The European Central Bank (ECB) published today the findings of its commissioned research on citizens’ payment habits and their attitudes towards digital payments in order to gain a deeper understanding of user preferences as part of the digital euro project.
- Citizens want universally accepted payment methods in online and physical stores across Europe
- Users prefer instant and contactless person-to-person payments
- High safety and security standards seen as fundamental for digital payment methods
Based on the responses of focus groups and online communities across all euro area countries, the report shows a strong preference for payment methods with pan-European reach and universal acceptance in physical shops and online. Users favour payment solutions that are convenient, fast and easy to use. Participants valued the possibility of instant and contactless person-to-person payments, regardless of the platform or device. Focus group respondents also wished for a one-stop-solution that would incorporate all the current payment options into one system.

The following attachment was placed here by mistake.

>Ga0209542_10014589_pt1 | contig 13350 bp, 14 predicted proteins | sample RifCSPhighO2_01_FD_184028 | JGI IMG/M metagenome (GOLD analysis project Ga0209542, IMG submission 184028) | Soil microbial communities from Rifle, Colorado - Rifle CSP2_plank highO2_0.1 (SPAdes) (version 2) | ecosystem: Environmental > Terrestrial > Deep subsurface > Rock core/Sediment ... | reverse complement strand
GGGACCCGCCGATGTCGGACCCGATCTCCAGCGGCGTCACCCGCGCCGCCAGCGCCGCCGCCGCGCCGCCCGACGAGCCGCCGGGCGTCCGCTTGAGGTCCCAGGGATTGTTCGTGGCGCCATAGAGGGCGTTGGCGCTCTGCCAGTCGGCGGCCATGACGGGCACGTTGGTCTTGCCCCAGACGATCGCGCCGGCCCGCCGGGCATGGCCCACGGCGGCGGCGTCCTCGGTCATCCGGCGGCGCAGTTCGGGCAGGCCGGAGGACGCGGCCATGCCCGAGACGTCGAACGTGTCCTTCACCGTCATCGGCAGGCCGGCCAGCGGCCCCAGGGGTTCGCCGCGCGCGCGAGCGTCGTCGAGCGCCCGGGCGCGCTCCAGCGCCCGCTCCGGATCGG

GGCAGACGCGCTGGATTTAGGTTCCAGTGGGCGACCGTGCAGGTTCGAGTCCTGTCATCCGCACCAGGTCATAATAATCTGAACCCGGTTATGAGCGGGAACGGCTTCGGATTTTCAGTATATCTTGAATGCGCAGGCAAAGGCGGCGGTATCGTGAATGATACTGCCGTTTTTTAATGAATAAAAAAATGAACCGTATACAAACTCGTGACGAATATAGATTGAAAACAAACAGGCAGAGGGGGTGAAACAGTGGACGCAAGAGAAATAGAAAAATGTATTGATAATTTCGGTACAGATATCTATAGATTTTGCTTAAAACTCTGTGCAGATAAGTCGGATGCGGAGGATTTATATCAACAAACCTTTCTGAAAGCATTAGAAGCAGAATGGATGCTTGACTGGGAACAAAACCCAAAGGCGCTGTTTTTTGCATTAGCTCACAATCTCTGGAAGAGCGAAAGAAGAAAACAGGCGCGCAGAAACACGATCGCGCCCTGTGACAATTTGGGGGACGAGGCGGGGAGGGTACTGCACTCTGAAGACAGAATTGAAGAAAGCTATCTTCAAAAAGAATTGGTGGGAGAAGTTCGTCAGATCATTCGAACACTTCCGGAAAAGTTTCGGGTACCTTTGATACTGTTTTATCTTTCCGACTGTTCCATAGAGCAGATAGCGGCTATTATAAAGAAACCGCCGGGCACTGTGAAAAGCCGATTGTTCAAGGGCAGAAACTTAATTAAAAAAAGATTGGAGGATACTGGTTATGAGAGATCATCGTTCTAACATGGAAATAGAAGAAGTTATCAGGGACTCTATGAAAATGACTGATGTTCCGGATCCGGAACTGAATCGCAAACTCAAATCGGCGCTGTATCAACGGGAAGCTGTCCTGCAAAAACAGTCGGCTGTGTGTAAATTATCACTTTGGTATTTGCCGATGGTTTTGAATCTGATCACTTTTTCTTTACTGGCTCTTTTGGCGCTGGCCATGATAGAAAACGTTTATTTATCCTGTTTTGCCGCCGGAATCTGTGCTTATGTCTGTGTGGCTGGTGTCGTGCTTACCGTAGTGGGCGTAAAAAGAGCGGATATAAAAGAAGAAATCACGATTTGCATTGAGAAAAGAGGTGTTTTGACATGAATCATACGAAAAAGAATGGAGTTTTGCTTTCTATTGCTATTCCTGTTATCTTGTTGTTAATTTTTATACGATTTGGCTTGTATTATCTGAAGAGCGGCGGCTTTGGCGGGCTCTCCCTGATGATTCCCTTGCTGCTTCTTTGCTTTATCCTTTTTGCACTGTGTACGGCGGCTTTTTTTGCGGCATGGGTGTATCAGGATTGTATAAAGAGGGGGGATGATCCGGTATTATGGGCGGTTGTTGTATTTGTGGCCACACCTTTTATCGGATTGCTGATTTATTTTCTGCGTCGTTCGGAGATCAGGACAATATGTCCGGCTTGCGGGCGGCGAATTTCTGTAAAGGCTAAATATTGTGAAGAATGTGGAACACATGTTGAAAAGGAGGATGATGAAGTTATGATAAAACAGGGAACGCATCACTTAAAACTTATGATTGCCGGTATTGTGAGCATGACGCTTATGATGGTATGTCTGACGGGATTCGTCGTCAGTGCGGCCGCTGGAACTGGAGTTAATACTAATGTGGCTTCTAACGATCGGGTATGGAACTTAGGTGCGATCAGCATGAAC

Safety and security were a concern among respondents, who sought guarantees against fraud and hacking, as well as secure and reliable payment authentication methods. Biometric methods of payment verification, such as those involving iris scan technology, were widely supported by participants, while flexible and adjustable privacy settings were seen as desirable.
“We want the digital euro to add value for end users and merit their confidence,” says ECB Executive Board member Fabio Panetta, Chair of the High-Level Task Force on a digital euro. “A digital euro could enhance European payments by providing a universally accepted and secure solution that facilitates contactless and instant payments.”
Participants demonstrated little knowledge of the digital euro, but they generally agreed that banks and/or central banks would be the safest and most reliable providers. They also expressed the view that a digital euro should not undermine cash.
These findings will feed into the ongoing digital euro investigation phase, which is expected to conclude in October 2023.
Conducted from October 2021 to December 2021, this qualitative research gathered contributions from: (i) members of the general public, (ii) people with knowledge of technology, (iii) small and micro merchants and retailers, and (iv) individuals with limited access to banking services or the internet.